Monday’s garden variety price action was par for the course as traders were most unwilling to extend risk with the US Midterms and the upcoming FOMC meeting in focus. As for the Midterms, consensus suggests that only a surprise sweep from either party will elicit much reaction in FX land. The Midterms have indeed fostered a lot of interest, but let’s see if the polls will get it right this time around. However, flying under the radar is that these midterm elections carry a sizable legal risk for the GOP which could dent investor confidence as we will likely hear much more from Robert Mueller sooner rather than later.
As for the Fed, they will be hard-pressed given the strong labour markets to walk back any of the markets perceived hawkishness.
As for Presidents Xi speech, I don’t think we need to look much further than his comments directed at Trump policy as ” the law of the jungle” to suggest the setup for the meetings later this month remains tenuous and on shaky ground. But again Presidents latest rally message indicates the US will make a deal with China; TRUMP SAYS BELIEVES WILL MAKE DEAL WITH CHINA’S PRESIDENT XI ( Bloomberg). But the markets can’t help but think this messaging is little more than campaign fuel and the proof will be in the G-20 pudding.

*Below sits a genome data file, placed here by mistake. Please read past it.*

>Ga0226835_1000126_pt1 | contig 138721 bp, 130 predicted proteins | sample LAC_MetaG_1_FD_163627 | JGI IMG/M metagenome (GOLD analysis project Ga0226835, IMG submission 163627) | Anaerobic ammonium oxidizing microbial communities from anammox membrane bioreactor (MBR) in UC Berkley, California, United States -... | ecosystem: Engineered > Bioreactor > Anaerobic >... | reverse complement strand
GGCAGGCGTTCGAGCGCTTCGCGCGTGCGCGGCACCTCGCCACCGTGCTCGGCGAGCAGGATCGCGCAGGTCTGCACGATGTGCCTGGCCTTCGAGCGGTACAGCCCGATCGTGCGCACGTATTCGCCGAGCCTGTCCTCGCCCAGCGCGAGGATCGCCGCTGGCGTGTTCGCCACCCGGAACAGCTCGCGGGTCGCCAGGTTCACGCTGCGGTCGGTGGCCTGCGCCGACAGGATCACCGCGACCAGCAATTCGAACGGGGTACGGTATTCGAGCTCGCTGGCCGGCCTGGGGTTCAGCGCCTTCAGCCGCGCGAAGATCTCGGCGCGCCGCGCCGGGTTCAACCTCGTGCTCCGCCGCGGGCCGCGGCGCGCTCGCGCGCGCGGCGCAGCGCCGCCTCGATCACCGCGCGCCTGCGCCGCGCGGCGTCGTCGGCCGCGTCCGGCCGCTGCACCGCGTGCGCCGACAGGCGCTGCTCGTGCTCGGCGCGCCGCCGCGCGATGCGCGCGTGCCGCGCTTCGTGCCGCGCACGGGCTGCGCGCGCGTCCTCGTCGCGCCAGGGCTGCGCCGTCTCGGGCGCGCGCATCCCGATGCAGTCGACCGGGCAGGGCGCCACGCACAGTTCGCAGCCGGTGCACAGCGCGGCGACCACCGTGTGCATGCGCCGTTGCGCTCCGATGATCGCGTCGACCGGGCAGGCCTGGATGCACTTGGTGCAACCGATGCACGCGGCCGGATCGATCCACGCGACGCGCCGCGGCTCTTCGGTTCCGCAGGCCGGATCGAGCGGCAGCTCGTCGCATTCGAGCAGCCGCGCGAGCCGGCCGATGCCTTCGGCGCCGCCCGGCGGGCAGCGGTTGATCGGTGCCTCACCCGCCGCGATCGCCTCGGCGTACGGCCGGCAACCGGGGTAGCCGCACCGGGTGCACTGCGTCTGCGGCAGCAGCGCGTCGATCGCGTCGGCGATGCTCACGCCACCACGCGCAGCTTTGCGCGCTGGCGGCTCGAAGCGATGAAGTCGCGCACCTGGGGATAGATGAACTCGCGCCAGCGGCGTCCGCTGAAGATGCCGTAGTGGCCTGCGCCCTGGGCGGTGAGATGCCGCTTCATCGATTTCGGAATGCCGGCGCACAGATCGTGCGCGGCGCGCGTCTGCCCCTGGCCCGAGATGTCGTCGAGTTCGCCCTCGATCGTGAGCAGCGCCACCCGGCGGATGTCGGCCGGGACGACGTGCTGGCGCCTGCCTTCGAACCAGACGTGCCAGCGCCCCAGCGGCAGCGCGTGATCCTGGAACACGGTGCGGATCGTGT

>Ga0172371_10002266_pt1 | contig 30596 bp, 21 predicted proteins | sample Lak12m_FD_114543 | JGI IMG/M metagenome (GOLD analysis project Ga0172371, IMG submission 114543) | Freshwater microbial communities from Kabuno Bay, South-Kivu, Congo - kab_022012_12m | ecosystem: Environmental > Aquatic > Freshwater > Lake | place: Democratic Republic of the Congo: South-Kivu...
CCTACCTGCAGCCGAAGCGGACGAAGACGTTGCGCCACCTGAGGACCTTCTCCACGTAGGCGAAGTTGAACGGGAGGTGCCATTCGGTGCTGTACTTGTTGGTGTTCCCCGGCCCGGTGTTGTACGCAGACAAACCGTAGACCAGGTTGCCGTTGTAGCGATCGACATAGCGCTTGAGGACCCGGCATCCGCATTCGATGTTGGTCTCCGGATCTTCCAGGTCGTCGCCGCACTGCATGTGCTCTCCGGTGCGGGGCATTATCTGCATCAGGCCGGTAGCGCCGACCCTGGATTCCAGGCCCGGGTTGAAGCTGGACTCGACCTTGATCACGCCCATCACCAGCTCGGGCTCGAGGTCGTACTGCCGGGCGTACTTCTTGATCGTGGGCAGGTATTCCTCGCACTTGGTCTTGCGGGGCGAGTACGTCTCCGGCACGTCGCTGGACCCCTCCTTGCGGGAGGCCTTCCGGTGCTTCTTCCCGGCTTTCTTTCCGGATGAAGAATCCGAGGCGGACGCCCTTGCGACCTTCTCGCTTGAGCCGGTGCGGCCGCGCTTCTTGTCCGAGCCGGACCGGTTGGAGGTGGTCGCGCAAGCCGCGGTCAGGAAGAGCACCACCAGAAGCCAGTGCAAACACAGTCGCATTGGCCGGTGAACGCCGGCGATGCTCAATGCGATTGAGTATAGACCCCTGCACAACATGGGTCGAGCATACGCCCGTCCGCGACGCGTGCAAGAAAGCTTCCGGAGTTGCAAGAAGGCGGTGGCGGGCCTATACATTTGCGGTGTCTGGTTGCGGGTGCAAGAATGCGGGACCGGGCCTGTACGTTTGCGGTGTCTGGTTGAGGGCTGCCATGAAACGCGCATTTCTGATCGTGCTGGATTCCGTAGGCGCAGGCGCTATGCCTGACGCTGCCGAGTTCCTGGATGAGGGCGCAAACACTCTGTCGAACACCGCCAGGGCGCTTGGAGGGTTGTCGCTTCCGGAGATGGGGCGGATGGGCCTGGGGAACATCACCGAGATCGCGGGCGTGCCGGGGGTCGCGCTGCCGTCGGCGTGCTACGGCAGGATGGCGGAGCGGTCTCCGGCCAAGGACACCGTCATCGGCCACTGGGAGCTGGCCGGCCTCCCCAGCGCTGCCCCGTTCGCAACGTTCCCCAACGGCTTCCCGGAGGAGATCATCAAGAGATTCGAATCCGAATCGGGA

As expected the NY session was dominated by news flow around US sanctions on Iranian crude exports along with the temporary waivers granted to eight nations, including Iran’s largest two customers: China and India. But there were no surprises at all which perhaps triggered and early NY session recovery in prices as profit-taking set in after oil trader felt prices had fallen sharply enough for the time being.
The question now has the current drop in prices entirely discounted the slowing economy doubts and rising supplies into the equation, thereby reducing the risk of a much more protracted plunge. But this now brings a high level of importance to the December 6 OPEC summit as their actions on the perceived supplies overhang could be signficant for prices.
Or like the recent commitment of traders(COT) overview suggests, hedge funds have turned negative on oi suggesting a negative downturn in the global economy could be the next big driver for oil prices.
But in the absence of a supply shocker or tweaks from OPEC, near-term price recovery may be elusive and short-lived as the market deal with what appears to be a short-term oil surplus while factoring in a slowing global economy. Indeed, if the COT overview signals anything, it’s that Hedge Fund managers will be sellers on rallies.
The precious metals markets have been relatively quiet this week thus far with very little flow to speak of dominated by short-term speculators trading edges of the current inside ranges 1233-1229. But most of the Gold investors await the results of midterm elections to provide a new sense of the direction of the market.
The Malaysian Ringgit
Post-budget, its expected Malaysia, will receive a negative outlook if not a complete rating downgrade. While credit rating downgrades are not the death knell for a currency, but it will have significant short-term impacts, and that threat alone will keep the MYR trading defensively in the weeks ahead.
But with the deficit target at the higher end of market expectations, the MYR could weaken at a faster pace than expected and we could see 4.20 + by year-end.